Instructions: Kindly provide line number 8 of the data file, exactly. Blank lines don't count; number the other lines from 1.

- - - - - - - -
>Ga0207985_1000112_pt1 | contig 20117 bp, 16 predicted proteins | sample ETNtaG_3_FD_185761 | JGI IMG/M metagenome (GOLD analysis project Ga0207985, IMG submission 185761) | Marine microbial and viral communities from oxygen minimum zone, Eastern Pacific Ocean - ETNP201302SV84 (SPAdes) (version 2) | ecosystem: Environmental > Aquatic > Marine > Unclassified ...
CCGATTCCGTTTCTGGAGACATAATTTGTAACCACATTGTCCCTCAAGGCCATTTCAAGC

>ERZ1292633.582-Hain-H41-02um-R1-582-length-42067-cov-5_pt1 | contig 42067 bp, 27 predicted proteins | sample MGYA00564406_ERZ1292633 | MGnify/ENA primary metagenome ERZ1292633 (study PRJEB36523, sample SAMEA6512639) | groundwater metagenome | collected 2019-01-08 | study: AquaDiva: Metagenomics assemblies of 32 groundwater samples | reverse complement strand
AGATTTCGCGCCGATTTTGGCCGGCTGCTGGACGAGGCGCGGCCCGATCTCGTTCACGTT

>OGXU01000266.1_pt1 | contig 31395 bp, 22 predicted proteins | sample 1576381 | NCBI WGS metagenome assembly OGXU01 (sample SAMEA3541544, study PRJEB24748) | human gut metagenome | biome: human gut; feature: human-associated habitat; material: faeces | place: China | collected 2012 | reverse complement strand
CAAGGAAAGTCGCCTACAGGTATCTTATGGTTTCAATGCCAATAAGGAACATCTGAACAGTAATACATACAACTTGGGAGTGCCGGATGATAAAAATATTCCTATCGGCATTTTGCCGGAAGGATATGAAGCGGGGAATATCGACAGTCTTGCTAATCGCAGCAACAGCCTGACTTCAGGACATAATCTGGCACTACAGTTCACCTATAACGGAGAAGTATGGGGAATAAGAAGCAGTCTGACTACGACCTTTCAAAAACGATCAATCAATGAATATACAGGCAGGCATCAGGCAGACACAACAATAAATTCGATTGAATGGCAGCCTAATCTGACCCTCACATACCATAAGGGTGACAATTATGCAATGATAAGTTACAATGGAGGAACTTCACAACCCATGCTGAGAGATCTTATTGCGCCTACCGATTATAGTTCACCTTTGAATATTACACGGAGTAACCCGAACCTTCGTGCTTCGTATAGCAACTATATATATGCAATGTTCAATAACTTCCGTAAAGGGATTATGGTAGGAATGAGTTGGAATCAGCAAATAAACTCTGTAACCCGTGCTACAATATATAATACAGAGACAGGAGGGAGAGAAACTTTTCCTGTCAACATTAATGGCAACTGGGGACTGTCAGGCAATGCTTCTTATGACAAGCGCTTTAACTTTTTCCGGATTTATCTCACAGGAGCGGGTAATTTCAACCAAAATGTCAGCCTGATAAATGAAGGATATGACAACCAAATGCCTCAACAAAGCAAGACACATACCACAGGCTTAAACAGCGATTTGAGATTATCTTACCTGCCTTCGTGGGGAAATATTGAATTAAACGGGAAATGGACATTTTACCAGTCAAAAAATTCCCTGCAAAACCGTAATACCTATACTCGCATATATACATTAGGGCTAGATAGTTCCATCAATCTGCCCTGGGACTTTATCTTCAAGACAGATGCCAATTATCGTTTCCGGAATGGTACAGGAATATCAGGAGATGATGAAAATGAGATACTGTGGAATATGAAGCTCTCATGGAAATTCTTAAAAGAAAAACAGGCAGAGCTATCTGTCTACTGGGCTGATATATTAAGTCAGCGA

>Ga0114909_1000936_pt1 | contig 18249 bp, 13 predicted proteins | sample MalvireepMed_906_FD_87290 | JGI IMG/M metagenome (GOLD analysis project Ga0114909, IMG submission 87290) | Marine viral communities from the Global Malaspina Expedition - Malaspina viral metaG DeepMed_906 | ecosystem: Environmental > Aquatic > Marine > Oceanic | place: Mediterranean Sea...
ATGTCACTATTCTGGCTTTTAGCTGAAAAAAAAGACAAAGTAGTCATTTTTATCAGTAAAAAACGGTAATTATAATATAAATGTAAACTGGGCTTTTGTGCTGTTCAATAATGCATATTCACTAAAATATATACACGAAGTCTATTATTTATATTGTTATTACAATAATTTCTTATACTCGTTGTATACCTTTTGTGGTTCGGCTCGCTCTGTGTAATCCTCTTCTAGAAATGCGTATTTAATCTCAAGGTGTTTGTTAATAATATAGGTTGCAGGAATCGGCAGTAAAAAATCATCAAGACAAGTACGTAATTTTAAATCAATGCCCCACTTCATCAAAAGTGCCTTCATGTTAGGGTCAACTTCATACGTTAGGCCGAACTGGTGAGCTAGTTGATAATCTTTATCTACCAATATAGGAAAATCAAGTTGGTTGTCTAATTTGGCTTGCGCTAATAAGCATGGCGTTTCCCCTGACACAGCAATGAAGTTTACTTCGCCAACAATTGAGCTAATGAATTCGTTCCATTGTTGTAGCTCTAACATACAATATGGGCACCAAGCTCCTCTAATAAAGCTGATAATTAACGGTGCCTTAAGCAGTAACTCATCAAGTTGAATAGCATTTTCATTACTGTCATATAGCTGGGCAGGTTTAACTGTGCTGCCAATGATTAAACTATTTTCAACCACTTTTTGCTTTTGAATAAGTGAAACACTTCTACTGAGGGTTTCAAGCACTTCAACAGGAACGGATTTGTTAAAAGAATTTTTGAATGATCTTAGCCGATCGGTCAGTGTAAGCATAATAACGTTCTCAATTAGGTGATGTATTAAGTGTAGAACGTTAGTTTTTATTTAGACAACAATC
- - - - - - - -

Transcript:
ATGTCACTATTCTGGCTTTTAGCTGAAAAAAAAGACAAAGTAGTCATTTTTATCAGTAAAAAACGGTAATTATAATATAAATGTAAACTGGGCTTTTGTGCTGTTCAATAATGCATATTCACTAAAATATATACACGAAGTCTATTATTTATATTGTTATTACAATAATTTCTTATACTCGTTGTATACCTTTTGTGGTTCGGCTCGCTCTGTGTAATCCTCTTCTAGAAATGCGTATTTAATCTCAAGGTGTTTGTTAATAATATAGGTTGCAGGAATCGGCAGTAAAAAATCATCAAGACAAGTACGTAATTTTAAATCAATGCCCCACTTCATCAAAAGTGCCTTCATGTTAGGGTCAACTTCATACGTTAGGCCGAACTGGTGAGCTAGTTGATAATCTTTATCTACCAATATAGGAAAATCAAGTTGGTTGTCTAATTTGGCTTGCGCTAATAAGCATGGCGTTTCCCCTGACACAGCAATGAAGTTTACTTCGCCAACAATTGAGCTAATGAATTCGTTCCATTGTTGTAGCTCTAACATACAATATGGGCACCAAGCTCCTCTAATAAAGCTGATAATTAACGGTGCCTTAAGCAGTAACTCATCAAGTTGAATAGCATTTTCATTACTGTCATATAGCTGGGCAGGTTTAACTGTGCTGCCAATGATTAAACTATTTTCAACCACTTTTTGCTTTTGAATAAGTGAAACACTTCTACTGAGGGTTTCAAGCACTTCAACAGGAACGGATTTGTTAAAAGAATTTTTGAATGATCTTAGCCGATCGGTCAGTGTAAGCATAATAACGTTCTCAATTAGGTGATGTATTAAGTGTAGAACGTTAGTTTTTATTTAGACAACAATC